Sunday, March 31, 2013

saturday scenes

Happy Easter to one and all!  Here are some notable scenes from yesterday's revelers.

Yesterday morning this little truck pulled up and unloaded its cargo.

Several hours later the driver returned and loaded it  up again.  This was the cargo.

Finally, everyone was in and they were off!  The final count was 4 adults in the cab and 12 kids of assorted ages in the back.   NOTE:  It is said that on the test for a Mexican driver's license there is the following question:  How many persons may you legally transport in the open bed of a truck:  (1) 5; (2) 3;  (3) 2;  (4) None.  According to Fernando, most people think the answer is more like 8 or 10!

I hope they had a wonderful day at the beach, all 16 of them, and that they got home safely!

Another interesting conveyance was this old Tecate® beer truck that had been converted to a rolling motel.  

The solid roof had been removed in favor of open air roof that was covered by a tarp at night.  I don't know how many people were living in it over the two or three days it was parked across the street, but furniture was moved in and out, food was prepared next to it and handed into the back.  Then yesterday it was packed up and away it rolled.  Again, hope whoever was in it had a fine time.  I must say that the weather has been cooperating perfectly; sunny, clear, breezy, not at all humid.

More of the same today.  I had a quiet night at Patty's.  Mr. C reports that the disco finally shut down sometime after 4 AM.  I don't know it it's going to crank up tonight but if so I'll go to Patty's again.  Meanwhile, we'll go to Fernando's for an Easter comida this afternoon and, if I can get the car out of the garage and make my way through the traffic I'll go play dominoes this afternoon with Charlotte.

This second week of holiday, known as Pasqua (as opposed to the first week, Semana Santa) is usually much quieter with no disco and smaller crowds.  We'll be spending most of our time packing up the house in preparation for our departure three weeks from today.  I don't even want to think about it . . .

Saturday, March 30, 2013

good Good Friday

Early last evening I decided to walk down to Dago's to get my shrimp dinner and bring it home rather than stay there.  Wow!  There must have been 100 people in his puesto, both down at the shore and in the upper restaurant.  The place was in full "feed the multitudes" frenzy, so I turned around and went to Fernando's.  There were probably 150 people there, too, but he has twice as much space and it runs like a smoothly oiled machine.  So I ordered my dinner and sat surveying the scene while nursing a very cold Victoria beer.  The proprietor came over to chat; he's been doing a very brisk business during this holiday week and was very happy.

After dinner, Mr. C. drove me down to Patty's and this time the gate was unlocked and I got in without any problem.  She and I sat up in her mirador at the edge of her garden and watched the sunset and the goings-on among the campers along the shore.  It was a beautiful, warm night and a real pleasure to sit and chat with her.  We don't see her nearly enough.  i finally turned in about 10 PM and slept, undisturbed, until almost 8 AM this morning.  I had deliberately stayed awake all day yesterday on my pitiful 3 hours of sleep so I would conk out easily last night.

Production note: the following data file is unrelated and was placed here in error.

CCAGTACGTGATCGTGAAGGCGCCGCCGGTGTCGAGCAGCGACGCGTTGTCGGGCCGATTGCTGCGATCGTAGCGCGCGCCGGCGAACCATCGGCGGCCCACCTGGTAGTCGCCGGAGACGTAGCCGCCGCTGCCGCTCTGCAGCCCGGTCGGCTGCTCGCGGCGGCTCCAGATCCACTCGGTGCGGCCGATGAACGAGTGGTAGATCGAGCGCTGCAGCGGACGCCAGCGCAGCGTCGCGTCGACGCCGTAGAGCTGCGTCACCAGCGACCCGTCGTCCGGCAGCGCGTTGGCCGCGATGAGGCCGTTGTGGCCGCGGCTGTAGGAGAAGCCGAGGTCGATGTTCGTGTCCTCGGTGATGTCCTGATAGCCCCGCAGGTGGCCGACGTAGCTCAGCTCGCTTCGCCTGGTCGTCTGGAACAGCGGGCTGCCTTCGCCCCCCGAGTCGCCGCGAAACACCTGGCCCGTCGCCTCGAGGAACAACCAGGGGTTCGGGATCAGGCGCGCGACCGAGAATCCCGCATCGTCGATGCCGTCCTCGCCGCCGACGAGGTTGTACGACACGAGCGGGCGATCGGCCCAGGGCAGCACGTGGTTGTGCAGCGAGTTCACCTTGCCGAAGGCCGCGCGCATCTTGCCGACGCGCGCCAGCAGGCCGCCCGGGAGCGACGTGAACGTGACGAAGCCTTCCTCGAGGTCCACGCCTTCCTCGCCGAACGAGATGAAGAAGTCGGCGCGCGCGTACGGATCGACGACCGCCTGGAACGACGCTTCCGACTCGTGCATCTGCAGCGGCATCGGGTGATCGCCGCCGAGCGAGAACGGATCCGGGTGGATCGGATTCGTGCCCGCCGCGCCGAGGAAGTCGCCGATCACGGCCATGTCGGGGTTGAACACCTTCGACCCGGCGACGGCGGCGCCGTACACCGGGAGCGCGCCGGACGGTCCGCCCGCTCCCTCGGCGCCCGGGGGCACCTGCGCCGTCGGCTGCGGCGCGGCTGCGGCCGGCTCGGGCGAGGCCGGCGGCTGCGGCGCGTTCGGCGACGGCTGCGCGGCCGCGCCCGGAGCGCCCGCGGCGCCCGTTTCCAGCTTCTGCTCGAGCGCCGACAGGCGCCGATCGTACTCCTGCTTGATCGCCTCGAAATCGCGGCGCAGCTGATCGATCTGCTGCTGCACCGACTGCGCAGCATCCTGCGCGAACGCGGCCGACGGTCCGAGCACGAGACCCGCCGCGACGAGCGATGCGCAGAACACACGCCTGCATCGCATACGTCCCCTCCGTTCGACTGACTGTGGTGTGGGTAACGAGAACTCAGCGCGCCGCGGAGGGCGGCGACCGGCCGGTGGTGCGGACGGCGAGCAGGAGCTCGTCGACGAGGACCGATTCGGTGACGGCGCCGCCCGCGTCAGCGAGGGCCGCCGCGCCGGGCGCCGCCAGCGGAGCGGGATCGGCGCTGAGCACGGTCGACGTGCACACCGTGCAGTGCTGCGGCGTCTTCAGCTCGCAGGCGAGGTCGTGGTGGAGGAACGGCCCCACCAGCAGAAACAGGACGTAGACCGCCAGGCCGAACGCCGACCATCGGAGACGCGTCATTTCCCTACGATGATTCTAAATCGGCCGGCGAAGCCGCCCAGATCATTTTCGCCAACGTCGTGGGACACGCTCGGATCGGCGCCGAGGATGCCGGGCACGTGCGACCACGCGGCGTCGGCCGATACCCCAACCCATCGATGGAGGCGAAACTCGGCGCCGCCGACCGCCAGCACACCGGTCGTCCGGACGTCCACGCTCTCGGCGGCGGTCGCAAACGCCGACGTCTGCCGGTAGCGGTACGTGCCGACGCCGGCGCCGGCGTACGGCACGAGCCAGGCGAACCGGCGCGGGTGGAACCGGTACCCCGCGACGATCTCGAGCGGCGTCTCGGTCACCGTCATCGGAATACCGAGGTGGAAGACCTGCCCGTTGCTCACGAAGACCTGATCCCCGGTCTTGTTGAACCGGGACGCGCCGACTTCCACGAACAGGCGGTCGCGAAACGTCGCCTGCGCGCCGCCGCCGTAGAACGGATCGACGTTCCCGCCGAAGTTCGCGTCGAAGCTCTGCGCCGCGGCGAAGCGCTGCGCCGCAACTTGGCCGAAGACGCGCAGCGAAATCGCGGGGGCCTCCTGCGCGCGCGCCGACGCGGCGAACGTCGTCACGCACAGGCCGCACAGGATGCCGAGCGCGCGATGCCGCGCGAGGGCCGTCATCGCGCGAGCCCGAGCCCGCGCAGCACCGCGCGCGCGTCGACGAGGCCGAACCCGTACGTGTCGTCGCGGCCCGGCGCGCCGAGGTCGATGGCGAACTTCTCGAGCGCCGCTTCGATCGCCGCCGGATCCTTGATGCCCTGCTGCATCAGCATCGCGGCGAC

This is the beach view of early morning beach walkers from her mirador.  Not too shabby!

Early morning walkers

Looking north
And here's a shot of Patty's lovely garden.

We've been to some really fine parties held in this lovely home.

I get to go back here tonight.  Oh, lucky me!

Friday, March 29, 2013

where is everyone?

These are views from our front balcony at 10 AM yesterday morning.  Very unusual for the Thursday morning before Easter.  Usually when we go to bed on Wednesday night the place is deserted, but in the morning the little lot across the street is crowded with tents and the streets jammed with cars.  Not so this year.  Here's last year; you can see what I mean.

Much doom-saying by such as Jack, that it's going to be a bad season for the puesto owners who make the majority of their money during these 10 days.  In fact, I went down to Fernando's for lunch (delicious shrimp taco and cold, cold beer) just to be sure he at least made 45 pesos!

However, by 2 o'clock, things were looking up (for them-not us!).  But still not as crowded as last year.

Still no tents, but lots of cars, and it got worse as the day went on.  I went down to Charlotte's for dominoes and when I came back the streets were so clogged I could barely get through.  Before the music cranked up for the night I headed down to Patty's where I had been invited to sleep only to find that the key she had given me wouldn't let me in.  So home I came and lived through the first night of the full-blown disco.  The music was so loud that the vibrations set off our car alarm warning beeps. It finally quit at 3:45 AM only to be followed by a half hour of a brass band either practicing, winding down, or playing for a party at the end of the street.  They finally got tired and quit.  At 7 AM this morning some joker turned on a car stereo and I was awakened by really bad ranchero music at full volume.   But, hey!  Only three more nights, and I AM going to Patty's tonight and she'll be home to let me in!

The opera tomorrow is La Traviata with Diana Damreau as Violetta and Placido Domingo, a tenor turned barritone for this role, as her nemesis, Germont.  I hope the disco will put a lid on it long enough for me to listen.  I will probably go down to Dago's tonight so I can have my "Opera Salad" tomorrow, but I'll check the crowd level beforehand.  Mr. C is a bit under  the weather with a bit of the jippy tummy so he'll stay home and sip broth or some other exotic dish. 

Wednesday, March 27, 2013

lunch in Suchitlán

Before I detail our delightful (and delicious) lunch up in Suchitlán last Thursday, let me note for future reference that one of the "music" venues has opened up this afternoon.  There will be three such spots at our end of the malecon;  the disco, a botanero next door to it that is featuring "music", and El Faro, a restaurant of sorts that's right next door to that and has its own sound system.  So we will have three separate enterprises playing three separate turntables to give us three separate blasts.  I think it's El Faro that's up and running right now.  As I write this the house is shaking with the force of the bass.  Lovely.